Present as well were members of the University of British Columbia Opera. In ode to Corita’s influencial friends (Charles and Ray Eames, Buckminster Fuller, and John Cage to be counted among them), Heather Malloy and Rebecca Paulding performed two of John Cage’s lesser known songs (and by that I mean lesser known than the famous Four minutes, thirty three seconds), Number Sixteen from Song Books and Aria.

From left to right: Heather Malloy, Rebecca Paulding and David Metzer

The following night welcomed a crowd for the official opening of our current Corita Kent, Thomas Bewick, and Federico Herrero exhibition. What began as a typical art opening (what does that really mean, anyways?) quickly turned into a full blown party.

Lost in thought with Corita Kent's serigraph's

Closely inspecting Thomas Bewick's detailed Woodblock prints

Just another night at the opera

Members of the UBC Opera performed for a second time, and as the lights dimed everyone loosened their shirt collars to dance to the musical stylings of DJ David Wisdom. The loading bay was tranformed into party central with cupcakes provided by Coco cupcakes, goody bags, a Corita Kent inspired stamp station, personalized crepe paper ‘hats’ for the especially festive guests, and a slideshow showing exhibition documentation from our last 40 years in operation.

Funny hat party!



Ross Hill and Helga Pakasaar

Fabiola Carranza and Federico Herrero

Keeping it real in the glow of Federico Herrrero's window Installation

The week’s events wrapped up on Saturday with Family Day. We were pleased to welcome children, big and small, to come and see the new exhibition, print t-shirts, and hold a Happening/Parade. With newly minted Corita Kent inspired shirts and banners, guests and musicians took to the streets on one of the warmest days of the summer to celebrate art and life.

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Filed under Contemporary Art Gallery, Education, events, Exhibitions, Performance, Uncategorized, Vancouver

New to the Contemporary Art Gallery

Dear CAG Blog readers,

Hello.

My name is Lara Szabo Greisman and I have the pleasure of joining the CAG this summer to help coordinate the catalogue for the annual Art Auction taking place November 5th at the Rosewood Hotel Georgia.
Currently, I am studying at Stockholm University’s International Master’s Program in Curating Art with Management and Law. (Yes, that’s actually the title. We call it “the curating program” or, between ourselves we sometimes call it “school”). Before that I was at Queen’s University in Kingston, Ontario during which I was a primary collective member of The Artel Arts Accommodation and Venue (another long title) which is an artist-run center whose program includes exhibitions, screenings, workshops, magazine launches and concerts. During my time in Kingston, I was a member of the artist collective Works Cited which put together inter and multi-media performances on subjects such as the tragedy of linear time, the frustration of unscrambling an egg and the colour blue.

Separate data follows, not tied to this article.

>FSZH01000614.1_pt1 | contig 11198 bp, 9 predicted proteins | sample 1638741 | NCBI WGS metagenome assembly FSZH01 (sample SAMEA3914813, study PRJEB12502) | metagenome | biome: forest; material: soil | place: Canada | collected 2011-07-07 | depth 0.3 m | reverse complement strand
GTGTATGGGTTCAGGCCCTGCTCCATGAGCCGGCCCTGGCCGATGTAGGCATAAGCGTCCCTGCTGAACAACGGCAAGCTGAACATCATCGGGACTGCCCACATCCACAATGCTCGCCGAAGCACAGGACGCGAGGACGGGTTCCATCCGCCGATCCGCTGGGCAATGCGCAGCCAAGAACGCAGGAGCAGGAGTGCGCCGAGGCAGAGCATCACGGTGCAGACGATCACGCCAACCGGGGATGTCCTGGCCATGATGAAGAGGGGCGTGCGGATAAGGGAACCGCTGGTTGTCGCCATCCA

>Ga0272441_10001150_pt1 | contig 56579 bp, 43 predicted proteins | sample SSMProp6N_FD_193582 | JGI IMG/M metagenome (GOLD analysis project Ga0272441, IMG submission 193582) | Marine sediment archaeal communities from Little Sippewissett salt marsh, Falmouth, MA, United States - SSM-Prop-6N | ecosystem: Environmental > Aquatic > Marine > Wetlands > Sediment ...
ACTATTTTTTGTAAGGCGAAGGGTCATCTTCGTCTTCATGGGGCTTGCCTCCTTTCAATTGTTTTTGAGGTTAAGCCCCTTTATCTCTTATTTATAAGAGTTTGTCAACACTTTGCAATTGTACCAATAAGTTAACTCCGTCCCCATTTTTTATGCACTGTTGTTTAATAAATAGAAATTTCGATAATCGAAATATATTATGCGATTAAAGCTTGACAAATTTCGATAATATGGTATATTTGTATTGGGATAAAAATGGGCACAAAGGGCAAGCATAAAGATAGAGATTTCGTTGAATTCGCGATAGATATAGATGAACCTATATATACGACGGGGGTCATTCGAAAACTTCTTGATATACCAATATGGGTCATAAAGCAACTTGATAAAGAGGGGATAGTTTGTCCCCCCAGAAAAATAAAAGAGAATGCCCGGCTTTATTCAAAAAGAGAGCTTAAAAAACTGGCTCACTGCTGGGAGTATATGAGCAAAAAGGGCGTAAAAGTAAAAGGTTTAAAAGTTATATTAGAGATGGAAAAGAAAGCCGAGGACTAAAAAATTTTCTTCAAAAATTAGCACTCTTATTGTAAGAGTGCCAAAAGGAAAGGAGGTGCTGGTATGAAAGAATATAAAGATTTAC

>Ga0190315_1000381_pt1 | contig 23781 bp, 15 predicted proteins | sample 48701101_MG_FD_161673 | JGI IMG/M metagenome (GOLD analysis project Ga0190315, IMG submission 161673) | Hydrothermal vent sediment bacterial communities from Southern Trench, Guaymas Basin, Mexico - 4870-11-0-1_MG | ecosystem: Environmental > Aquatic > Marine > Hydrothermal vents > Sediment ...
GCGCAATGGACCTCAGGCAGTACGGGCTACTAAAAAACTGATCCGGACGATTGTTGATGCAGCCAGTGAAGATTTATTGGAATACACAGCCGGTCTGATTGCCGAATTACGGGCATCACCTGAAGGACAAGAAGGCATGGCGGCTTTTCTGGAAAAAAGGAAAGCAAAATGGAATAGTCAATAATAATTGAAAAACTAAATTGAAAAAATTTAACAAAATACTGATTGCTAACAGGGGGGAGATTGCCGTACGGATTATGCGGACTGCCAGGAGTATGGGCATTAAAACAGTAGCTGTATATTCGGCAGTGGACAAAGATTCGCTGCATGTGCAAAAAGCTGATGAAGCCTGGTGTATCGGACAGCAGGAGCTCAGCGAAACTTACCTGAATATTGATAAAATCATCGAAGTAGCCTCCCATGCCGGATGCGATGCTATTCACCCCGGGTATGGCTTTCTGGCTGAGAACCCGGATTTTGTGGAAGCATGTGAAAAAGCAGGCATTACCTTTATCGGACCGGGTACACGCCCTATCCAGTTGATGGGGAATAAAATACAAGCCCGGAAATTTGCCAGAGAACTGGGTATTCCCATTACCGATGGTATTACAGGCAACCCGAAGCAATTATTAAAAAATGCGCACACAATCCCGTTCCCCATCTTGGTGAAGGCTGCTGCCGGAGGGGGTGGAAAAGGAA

As part of my summer contract at the CAG, I am researching local and international artists and their works as well as writing the catalogue texts that will (hopefully) give you a lovely intro into the impressive range of pieces included in the auction this year. So far I have been compiling information on a wide variety of interesting works by artists such as Pablo Bronstein, Hadley + Maxwell, Peter Gazendam, Elizabeth McIntosh and Marcel Dzama, to name just a few.
While I am here, I will also be helping with exhibitions. Speaking of which…have you seen the Shary Boyle show, Flesh and Blood yet? The light and sculpture installation Virus is fascinating as it changes before your eyes from a pure white, mythological type figure to an animated creature in a fantastical neon landscape. Other highlights will be working with Ron Tran’s piece A Way to Go, which leads you on a journey through the alleys, pointing out gems and gestures in places you would never look.

 

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Filed under Behind the Scenes, Contemporary Art Gallery, Uncategorized

An Invitation to An Infiltration Catalogue Launch

On Saturday we launched our latest publication An Invitation to An Infiltration. Contributing artists Holly Ward and Jonathan Middleton came out for the event and Jonathan was signing fictional dedications in the catalogues. The guests eagerly passed around the books to read his interventions.

Check out some of the photos from the launch:

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Filed under events, Publications